A shattered rule of law and the failure of the BASL

The series of events which are naked attacks on the rule of law and the independence of the judiciary in the recent past are well recorded.  These events culminated in the unprecedented action of the Judicial Service Commission (JSC) chaired by the Chief Justice and constituted of two other Supreme Court Judges releasing a statement to the public through the Secretary to the commission.  In whatever way one looks at the statement, it is the expression of the displeasure of the JSC on the interference of the executive in the discharge of its constitutional functions.  There is no doubt that this unprecedented move stemmed from the unprecedented happenings of the recent past.

Lawyers are the persons who will be most affected by any outside interference in the enforcement of rule of law and the independence of the judiciary. Lawyers could perform their professional duties with dignity and self respect only under a system where the rule of law and independence of the judiciary is respected.  In a legal system where the rule of law and independence of the judiciary is trammeled as far as the professional duties are concerned they cease to function as lawyers and become mere ‘brokers’ in the system.  Therefore, the preservation of the rule of law and independence of the judiciary goes to the heart and core of the profession.  No member of the legal profession with a conscience can compromise in any way with these developments.

BASL & Rule of Law

The Bar Association of Sri Lanka (BASL) as the professional body of the lawyers has a paramount duty to safeguard Rule of Law and independence of the judiciary against the attacks on the rule of law and to protect and promote the rule of law and independence of the judiciary.

In the midst of the serious and alarming events that has come to pass, it is saddening to see that the BASL has failed to act positively and meaningfully against these events that has dealt unprecedented blows on the rule of law and the independence of the judiciary.  It has to be said that this has being the case not only under the present leadership of the BASL but for a considerable period of time.  The failure to act during  Chief Justice Sarath N Silva’s tenure in office is a glaring instance.

It is not that the BASL did not do anything, but that the BASL has failed to do anything more than issuing statements condemning these attacks and expressing its concern.

A systematic pattern

These forms of protest would have even sufficed if these incidents were isolated incidents which are deviations from the norm.

But unfortunately it is not so and these series of events has shown a pattern, a system and repetition.  It has reached a stage where the BASL is obliged to go beyond the mere issuing of statements and going into discussions with the authorities concerned.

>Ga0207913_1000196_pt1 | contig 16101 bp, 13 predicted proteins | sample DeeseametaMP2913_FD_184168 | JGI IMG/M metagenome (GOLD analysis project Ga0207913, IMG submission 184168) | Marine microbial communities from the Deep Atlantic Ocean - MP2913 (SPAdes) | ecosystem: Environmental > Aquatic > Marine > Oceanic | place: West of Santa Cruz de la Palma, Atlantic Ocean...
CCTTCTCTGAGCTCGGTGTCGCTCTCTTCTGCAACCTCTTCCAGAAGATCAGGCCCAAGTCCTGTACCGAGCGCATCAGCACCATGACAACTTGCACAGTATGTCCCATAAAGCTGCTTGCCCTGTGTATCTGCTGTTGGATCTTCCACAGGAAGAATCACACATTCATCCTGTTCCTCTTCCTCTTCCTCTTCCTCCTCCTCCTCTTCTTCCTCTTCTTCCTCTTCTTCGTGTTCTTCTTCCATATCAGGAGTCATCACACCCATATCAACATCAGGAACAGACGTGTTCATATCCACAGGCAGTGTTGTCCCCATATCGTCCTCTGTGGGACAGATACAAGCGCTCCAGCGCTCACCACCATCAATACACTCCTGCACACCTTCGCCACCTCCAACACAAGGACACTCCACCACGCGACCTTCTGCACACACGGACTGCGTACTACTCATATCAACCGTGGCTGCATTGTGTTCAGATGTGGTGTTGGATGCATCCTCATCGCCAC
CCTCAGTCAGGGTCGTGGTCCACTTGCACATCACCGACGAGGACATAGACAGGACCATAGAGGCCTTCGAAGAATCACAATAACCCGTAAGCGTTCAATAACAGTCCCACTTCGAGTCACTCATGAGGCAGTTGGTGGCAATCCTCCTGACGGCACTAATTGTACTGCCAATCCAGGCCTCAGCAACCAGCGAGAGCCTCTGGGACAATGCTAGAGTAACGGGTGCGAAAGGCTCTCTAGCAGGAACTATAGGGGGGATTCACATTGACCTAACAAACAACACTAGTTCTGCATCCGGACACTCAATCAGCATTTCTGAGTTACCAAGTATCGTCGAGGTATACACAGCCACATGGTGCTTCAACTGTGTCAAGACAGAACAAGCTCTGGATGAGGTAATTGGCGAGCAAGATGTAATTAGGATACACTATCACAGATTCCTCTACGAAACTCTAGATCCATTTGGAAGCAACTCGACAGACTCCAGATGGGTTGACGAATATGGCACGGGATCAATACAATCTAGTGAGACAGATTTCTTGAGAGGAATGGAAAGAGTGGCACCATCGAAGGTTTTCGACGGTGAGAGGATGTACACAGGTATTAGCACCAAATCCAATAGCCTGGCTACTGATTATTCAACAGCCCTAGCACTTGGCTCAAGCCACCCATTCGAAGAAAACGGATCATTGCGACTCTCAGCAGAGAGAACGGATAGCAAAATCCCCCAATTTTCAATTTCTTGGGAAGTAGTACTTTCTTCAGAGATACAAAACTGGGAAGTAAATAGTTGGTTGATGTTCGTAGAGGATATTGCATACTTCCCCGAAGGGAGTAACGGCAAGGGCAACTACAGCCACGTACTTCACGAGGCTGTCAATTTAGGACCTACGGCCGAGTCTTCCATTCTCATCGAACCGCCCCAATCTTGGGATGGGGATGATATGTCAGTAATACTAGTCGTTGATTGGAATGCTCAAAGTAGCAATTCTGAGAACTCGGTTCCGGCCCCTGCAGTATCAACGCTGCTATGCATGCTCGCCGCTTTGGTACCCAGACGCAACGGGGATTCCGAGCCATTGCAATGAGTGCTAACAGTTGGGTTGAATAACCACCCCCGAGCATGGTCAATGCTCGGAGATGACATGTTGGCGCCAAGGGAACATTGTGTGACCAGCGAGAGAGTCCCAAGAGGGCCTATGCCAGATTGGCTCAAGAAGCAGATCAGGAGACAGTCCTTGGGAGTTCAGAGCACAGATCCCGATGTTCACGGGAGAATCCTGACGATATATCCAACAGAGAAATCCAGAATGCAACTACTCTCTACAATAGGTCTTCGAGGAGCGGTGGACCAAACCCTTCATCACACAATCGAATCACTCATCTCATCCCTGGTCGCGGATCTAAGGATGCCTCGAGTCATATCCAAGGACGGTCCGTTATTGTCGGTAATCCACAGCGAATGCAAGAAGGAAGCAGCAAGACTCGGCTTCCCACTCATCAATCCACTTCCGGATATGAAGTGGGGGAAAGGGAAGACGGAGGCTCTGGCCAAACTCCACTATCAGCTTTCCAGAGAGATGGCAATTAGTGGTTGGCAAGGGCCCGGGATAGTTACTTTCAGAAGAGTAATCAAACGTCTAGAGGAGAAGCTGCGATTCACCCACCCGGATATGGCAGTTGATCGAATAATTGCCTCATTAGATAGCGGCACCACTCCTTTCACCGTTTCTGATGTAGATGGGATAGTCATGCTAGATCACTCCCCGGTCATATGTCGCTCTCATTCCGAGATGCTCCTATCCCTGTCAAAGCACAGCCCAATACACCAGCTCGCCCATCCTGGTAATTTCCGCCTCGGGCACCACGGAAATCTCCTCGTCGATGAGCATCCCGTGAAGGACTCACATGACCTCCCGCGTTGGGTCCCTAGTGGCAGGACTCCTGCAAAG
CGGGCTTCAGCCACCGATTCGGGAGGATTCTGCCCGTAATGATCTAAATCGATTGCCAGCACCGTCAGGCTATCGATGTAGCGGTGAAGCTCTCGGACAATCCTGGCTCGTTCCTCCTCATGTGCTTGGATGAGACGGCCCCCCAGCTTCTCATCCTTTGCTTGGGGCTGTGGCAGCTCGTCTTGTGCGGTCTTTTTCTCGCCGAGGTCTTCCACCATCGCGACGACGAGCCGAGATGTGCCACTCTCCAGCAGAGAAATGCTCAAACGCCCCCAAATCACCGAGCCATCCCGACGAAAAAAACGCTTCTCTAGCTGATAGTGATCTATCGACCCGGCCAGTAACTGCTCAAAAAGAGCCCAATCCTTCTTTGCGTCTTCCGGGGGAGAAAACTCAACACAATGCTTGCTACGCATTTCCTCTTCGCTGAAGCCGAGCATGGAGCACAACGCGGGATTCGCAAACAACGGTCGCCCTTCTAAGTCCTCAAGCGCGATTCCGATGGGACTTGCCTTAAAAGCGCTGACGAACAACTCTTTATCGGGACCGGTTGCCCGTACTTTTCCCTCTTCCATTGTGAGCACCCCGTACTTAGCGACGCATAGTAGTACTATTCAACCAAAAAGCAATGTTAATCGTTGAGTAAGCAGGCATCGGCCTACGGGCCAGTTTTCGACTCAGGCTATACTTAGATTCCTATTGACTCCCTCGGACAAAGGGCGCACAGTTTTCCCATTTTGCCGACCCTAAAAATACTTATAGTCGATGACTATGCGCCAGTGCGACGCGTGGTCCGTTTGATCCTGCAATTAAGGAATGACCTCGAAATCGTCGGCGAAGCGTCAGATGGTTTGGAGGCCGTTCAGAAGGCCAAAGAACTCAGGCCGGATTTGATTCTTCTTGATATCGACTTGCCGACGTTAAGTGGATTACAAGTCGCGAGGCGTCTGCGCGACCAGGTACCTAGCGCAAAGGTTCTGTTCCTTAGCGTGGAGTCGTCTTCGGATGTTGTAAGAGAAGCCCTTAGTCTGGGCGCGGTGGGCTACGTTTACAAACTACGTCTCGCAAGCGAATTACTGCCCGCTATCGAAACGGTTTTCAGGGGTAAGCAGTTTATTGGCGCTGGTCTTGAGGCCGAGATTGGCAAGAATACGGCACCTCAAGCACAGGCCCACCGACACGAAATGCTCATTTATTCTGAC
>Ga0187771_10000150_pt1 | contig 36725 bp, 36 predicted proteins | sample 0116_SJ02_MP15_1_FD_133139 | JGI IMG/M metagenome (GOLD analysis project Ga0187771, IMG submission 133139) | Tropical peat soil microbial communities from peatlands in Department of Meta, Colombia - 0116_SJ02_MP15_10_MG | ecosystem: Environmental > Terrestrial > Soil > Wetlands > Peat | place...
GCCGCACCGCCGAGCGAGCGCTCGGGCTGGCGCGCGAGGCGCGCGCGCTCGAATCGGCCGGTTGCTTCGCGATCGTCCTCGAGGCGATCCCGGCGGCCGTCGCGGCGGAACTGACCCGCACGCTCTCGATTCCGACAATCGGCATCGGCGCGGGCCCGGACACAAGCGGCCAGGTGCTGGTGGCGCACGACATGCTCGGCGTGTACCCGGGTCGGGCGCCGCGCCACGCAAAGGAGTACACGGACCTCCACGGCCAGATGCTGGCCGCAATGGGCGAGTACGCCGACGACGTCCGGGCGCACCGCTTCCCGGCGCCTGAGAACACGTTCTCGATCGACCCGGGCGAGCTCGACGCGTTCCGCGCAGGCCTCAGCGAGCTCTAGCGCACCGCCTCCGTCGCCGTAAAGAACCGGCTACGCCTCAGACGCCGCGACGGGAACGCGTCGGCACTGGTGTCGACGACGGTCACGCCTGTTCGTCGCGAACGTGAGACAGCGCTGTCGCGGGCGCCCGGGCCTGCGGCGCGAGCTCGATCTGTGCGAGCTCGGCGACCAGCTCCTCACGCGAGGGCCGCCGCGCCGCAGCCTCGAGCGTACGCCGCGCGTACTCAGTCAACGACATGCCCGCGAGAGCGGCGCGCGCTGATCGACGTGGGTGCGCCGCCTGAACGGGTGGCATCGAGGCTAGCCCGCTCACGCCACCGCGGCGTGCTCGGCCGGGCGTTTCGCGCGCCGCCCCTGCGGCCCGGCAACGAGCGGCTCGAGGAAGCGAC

The time has come for the BASL to go to the people and educate them, enlighten them and get their backing for a campaign to force those responsible for the present state of affairs to refrain from such actions.

It is the people who are souverign and it is for the BASL to take these serious developments to them.  There is no issue in discussing these matters with the authorities concerned.  The view of the BASL seems to be that there should be a compromise between the executive and the judiciary. What is meant by this ‘compromise’ is not clear.  The only compromise should be that the executive and the legislature should respect the Rule of Law and independence of the judiciary as proclaimed in the constitution and upheld in the constitution.  There cannot be any other compromise short of this.

A suggestion made at the meeting of the Bar Council, that the BASL should go to the people to explain and enlighten the people on these issues was not even considered. 

Learning from FUTA

The very successful manner in which the university teachers under the FUTA, was able to take their cause to the people and to muster the people behind their cause is an example worth emulating.  FUTA was able to carry on their campaign in taking the crisis of education to the people with much force in a dignified and enlightened manner worthy of academics.  Now almost every household in Sri Lanka is aware of the crisis of education. 

Every household should be made aware of the crisis in administration of justice which is more serious and goes to the very fundamental question of upholding the constitution and Democracy. 

Democracy cannot stand minus rule of law and independence of the judiciary.

Lal Wijenayake, an attorney at law, currently serves as a Convenor of the rights group, Lawyers for Democracy (LfD).